"To me, their love played a strong role in their story," Gagnon said. "Not only did it help them make it through these horrific times but it gave them a reason to want to survive."

Waterford High School students met with survivor Oleg Elperin, who became a physics teacher after the war. Old Saybrook High School students met with Steven Powell, the son of Alex and Eva Powell, Holocaust survivors who met in Poland at a displaced persons camp after the war.

"Though I always had great admiration for survivors of such a horrible tragedy, I have gained a new appreciation for their resilience and perseverance," said Isabella Donohue, an Old Saybrook High School student.

The program volunteers then lit candles in memory of the 6 million Jewish people who died in the Holocaust, as well as local survivors who since have died.

Ben Cooper, 96, gave a presentation sharing his experience as a World War II combat medic and liberator of Dachau concentration camp. He dedicated his talk in memory of Holocaust survivor Henny Simon, who died in a car crash last April. The two spoke to students for years about the Holocaust and shared the message that "no act of kindness, no matter how small, is ever wasted."

"I'm continuing to speak about what hate and bullying and disrespect for one another did and unfortunately is still doing," Cooper said.

The Encountering Survivors program helps students draw lessons from past and current events, discuss hatred and prejudice and understand how they can create change in their communities and take a look at their own responsibility in creating a just society, said Tammy Kaye, coordinator for the program, which is run by The Rose and Sigmund Strochlitz Holocaust Resource Center of the Jewish Federation of Eastern Connecticut.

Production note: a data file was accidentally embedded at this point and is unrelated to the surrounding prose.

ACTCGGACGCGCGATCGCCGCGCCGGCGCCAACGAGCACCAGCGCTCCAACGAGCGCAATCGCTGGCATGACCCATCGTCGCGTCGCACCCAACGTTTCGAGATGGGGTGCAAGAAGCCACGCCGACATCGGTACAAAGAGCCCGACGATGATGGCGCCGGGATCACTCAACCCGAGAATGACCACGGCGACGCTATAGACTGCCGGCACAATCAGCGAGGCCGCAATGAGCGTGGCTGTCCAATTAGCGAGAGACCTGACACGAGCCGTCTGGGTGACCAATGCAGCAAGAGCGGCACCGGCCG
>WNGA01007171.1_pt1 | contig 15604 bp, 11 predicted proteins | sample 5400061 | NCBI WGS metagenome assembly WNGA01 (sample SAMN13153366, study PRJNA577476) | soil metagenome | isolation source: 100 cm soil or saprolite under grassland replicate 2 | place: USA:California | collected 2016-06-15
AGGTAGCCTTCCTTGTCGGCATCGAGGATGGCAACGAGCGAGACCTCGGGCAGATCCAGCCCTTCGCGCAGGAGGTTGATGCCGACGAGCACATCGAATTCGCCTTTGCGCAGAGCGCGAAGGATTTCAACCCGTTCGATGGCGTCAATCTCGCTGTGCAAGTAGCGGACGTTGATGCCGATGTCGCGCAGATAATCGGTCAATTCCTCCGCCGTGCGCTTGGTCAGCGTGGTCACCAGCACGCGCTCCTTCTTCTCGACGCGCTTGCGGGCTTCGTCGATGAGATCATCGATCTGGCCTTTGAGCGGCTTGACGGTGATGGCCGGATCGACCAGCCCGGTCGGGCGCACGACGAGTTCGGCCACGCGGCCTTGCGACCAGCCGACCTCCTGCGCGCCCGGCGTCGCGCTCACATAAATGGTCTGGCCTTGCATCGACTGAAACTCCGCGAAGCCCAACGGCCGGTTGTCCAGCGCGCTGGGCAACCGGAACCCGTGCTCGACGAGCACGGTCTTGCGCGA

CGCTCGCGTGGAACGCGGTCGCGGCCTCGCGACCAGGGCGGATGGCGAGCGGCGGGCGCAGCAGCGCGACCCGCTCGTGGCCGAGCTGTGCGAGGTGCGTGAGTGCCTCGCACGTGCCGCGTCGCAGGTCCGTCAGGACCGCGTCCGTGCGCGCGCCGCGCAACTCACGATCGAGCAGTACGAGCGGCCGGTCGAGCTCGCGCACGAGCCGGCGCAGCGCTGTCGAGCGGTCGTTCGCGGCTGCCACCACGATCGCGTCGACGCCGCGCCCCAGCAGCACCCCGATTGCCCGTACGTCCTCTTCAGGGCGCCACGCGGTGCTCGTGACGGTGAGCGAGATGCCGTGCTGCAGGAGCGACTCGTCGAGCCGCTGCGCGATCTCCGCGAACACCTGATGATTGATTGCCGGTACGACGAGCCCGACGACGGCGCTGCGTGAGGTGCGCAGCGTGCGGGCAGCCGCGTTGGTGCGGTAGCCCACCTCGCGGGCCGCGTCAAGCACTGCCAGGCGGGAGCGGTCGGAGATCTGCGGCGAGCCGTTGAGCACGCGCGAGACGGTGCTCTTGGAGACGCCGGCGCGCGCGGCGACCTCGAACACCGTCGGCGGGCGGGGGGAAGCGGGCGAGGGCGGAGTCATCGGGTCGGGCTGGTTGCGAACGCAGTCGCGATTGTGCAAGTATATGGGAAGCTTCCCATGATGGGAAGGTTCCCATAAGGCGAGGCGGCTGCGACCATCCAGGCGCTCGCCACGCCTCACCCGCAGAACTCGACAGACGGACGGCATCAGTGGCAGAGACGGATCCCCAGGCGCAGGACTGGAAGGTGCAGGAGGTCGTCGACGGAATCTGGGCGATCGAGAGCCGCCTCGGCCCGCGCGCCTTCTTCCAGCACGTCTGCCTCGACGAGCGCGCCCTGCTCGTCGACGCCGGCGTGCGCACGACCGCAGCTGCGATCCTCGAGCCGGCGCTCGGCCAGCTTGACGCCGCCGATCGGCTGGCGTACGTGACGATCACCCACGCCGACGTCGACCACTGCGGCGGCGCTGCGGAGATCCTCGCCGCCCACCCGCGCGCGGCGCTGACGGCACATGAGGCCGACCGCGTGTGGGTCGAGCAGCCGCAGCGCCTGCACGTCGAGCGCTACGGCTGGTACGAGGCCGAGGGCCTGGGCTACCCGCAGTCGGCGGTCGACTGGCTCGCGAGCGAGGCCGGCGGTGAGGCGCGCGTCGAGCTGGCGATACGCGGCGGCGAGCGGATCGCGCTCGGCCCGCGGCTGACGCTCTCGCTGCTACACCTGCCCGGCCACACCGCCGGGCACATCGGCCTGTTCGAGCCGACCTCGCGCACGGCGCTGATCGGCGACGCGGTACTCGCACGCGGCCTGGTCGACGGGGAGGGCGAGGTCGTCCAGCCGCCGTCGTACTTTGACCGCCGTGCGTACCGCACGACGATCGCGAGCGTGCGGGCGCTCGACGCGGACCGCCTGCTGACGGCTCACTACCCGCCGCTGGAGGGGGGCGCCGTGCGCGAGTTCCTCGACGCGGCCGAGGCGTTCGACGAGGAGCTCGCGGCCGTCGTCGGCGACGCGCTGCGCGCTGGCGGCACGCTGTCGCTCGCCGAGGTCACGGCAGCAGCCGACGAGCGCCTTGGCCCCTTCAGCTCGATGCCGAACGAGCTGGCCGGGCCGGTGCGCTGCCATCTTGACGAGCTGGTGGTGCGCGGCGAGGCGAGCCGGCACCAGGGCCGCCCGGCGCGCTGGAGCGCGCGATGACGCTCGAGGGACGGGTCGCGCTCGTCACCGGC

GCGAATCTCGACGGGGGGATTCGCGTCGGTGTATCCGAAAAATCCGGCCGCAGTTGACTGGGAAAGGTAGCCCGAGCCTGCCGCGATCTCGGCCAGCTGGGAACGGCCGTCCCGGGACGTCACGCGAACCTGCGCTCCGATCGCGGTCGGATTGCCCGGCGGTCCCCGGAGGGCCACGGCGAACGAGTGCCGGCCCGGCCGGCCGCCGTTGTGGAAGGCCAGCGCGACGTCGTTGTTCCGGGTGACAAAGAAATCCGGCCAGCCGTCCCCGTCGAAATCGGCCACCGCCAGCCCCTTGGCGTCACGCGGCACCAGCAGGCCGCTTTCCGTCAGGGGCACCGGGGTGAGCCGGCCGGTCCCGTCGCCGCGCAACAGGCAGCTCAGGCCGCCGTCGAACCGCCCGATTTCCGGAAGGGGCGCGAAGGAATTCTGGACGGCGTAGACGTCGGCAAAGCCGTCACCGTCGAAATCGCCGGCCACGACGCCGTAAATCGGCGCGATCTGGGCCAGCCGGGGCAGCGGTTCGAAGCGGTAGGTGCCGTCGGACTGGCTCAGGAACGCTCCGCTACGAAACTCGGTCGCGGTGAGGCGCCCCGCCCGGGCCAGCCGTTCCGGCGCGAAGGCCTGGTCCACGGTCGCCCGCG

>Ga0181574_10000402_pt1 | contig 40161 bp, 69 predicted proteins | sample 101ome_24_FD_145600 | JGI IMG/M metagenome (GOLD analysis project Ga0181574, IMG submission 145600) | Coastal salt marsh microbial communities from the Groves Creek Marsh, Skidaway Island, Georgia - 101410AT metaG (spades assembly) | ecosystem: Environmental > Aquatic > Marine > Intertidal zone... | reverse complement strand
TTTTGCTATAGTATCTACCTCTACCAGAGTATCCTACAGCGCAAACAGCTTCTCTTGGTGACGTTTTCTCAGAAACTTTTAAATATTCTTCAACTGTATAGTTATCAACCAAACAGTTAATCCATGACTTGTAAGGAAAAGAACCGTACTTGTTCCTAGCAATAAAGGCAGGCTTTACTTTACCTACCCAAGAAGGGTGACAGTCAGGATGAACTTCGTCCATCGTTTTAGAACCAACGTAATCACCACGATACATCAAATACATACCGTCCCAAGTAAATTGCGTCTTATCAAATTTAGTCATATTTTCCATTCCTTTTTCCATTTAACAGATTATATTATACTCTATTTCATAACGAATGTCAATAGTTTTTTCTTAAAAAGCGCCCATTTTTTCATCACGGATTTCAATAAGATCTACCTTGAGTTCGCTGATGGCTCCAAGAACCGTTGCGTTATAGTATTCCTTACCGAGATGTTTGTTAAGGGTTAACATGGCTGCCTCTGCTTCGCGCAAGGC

Jerry Fischer, the executive director of the Jewish Federation of Eastern Connecticut, said the program started years ago when Holocaust denial seemed to be gaining traction. While there are still deniers, he said society currently is facing "ignorance and inability to accept historical fact." He said the recent revelations of the ignorance of many high school and college students regarding World War II, particularly the Holocaust, was "astonishing and depressing."

"You all have heard stories from the victims," he told the students on Wednesday. "The horror could be described as unbelievable but it happened, and the thing that we want you to learn from this experience in Encountering Survivors is that it did happen, and we have to do everything in our power to make sure it never happens again, not to Jews, not to gays, not to Rohingya, not to Cambodians."

He called on the students, who have heard the stories firsthand, to speak up in the face of injustice.

The Jewish Federation of Eastern Connecticut welcomes area schools to participate in the program and is enrolling schools for the 2018-19 program. Interested schools can contact Kaye, the program coordinator, at strochlitzhrc@gmail.com or (860) 442-8062. 

k.drelich@theday.com